Our firstborn son came into the world seven years ago with red hair, blue eyes and keen perception. We discovered this early on.
We’d be out for a walk and Jonah would start pointing and saying, “Woof, woof, woof!” (i.e., “Mama, Dada, over there, a doggie!”). We wouldn’t see a dog anywhere, but he never lost his resolve. “Woof, woof, woof!” And sure enough, six, maybe seven blocks up, off in the distance we would see it: a big black poodle, or a cream-colored golden retriever. He was right every time. We were the ones without eyes to see.
Breast-feeding is quiet and holy work—rocking, comforting, studying each other’s face and skin-to-skin bonding. When it goes well (and God knows, it doesn’t always go well!) nursing is a sweet and beautiful thing. It’s sweeter than honey, the psalmist might say, sweeter than the drippings of the honeycomb.
The ancient church fathers struggled with the physical implications of the incarnation—the mother’s womb, the birth and afterbirth. God gets a human body, orthodoxy has always proclaimed: a human body rife with bacteria, hormones and phlegm. Tertullian insists that God became fully human, though he recounts the details with some distaste.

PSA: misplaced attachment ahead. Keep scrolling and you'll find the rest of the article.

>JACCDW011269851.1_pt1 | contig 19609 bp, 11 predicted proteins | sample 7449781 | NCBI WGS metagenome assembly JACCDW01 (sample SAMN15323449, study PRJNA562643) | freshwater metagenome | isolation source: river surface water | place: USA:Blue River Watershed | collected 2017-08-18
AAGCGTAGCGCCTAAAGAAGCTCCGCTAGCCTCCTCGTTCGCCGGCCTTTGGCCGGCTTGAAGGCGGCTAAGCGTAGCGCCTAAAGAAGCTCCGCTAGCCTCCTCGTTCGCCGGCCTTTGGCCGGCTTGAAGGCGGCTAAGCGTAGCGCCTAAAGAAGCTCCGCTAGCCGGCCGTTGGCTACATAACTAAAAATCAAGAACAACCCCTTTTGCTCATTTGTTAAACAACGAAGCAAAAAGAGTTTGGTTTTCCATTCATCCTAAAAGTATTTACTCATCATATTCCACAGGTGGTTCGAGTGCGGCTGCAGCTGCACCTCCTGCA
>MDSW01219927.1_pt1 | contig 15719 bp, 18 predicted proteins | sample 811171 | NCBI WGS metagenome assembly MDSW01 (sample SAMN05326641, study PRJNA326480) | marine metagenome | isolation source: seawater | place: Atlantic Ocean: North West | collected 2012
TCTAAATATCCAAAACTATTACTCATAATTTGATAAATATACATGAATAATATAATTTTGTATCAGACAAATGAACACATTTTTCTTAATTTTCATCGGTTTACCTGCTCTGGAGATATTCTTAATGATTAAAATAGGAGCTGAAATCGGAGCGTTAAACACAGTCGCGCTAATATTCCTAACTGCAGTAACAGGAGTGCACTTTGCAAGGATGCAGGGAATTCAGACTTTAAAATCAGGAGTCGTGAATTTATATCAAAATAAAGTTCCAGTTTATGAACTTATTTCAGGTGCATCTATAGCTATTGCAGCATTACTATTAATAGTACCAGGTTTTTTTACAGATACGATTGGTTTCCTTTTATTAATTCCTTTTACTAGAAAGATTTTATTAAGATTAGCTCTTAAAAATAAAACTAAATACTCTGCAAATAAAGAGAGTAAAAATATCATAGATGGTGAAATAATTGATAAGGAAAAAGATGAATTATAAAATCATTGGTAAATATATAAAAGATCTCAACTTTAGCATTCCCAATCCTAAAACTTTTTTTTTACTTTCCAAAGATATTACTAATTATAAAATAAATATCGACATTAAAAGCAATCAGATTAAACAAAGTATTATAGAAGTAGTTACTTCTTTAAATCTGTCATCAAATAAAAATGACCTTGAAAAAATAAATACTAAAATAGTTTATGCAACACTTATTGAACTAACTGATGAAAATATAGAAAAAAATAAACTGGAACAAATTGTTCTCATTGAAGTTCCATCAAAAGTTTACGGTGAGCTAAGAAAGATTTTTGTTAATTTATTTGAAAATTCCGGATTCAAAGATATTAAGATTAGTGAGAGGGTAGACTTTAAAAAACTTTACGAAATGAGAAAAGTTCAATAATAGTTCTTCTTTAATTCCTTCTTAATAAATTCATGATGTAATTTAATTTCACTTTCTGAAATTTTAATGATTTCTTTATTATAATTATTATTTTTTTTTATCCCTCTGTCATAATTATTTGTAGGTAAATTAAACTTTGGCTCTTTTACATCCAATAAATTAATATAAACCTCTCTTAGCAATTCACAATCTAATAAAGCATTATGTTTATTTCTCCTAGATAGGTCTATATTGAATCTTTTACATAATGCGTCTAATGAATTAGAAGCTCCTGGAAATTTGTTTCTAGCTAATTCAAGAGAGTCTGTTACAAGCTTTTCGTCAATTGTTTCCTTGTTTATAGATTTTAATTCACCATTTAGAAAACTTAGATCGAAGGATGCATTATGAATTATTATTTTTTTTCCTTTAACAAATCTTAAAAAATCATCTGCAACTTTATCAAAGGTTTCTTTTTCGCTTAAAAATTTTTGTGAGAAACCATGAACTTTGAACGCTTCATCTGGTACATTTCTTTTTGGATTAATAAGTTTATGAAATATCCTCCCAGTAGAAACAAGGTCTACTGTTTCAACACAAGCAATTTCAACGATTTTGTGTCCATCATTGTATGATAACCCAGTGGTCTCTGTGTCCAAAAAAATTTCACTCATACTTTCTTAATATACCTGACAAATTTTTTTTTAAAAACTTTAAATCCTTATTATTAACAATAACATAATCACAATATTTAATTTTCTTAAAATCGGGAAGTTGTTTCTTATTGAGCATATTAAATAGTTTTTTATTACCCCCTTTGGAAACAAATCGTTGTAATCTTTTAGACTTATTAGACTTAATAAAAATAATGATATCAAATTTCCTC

He was not the young man they had known before. They were sizing him up, as people in small towns will do, when he stood up in the synagogue to read from the prophet Isaiah. He read a fantastic and otherworldly passage, plainly not about Nazareth, but about some other place. And then he startled them all: “Today this scripture has been fulfilled in your hearing.” Was he talking about them? Or himself? And what did he mean by proclaiming right there, in his hometown, “the acceptable year of the Lord”?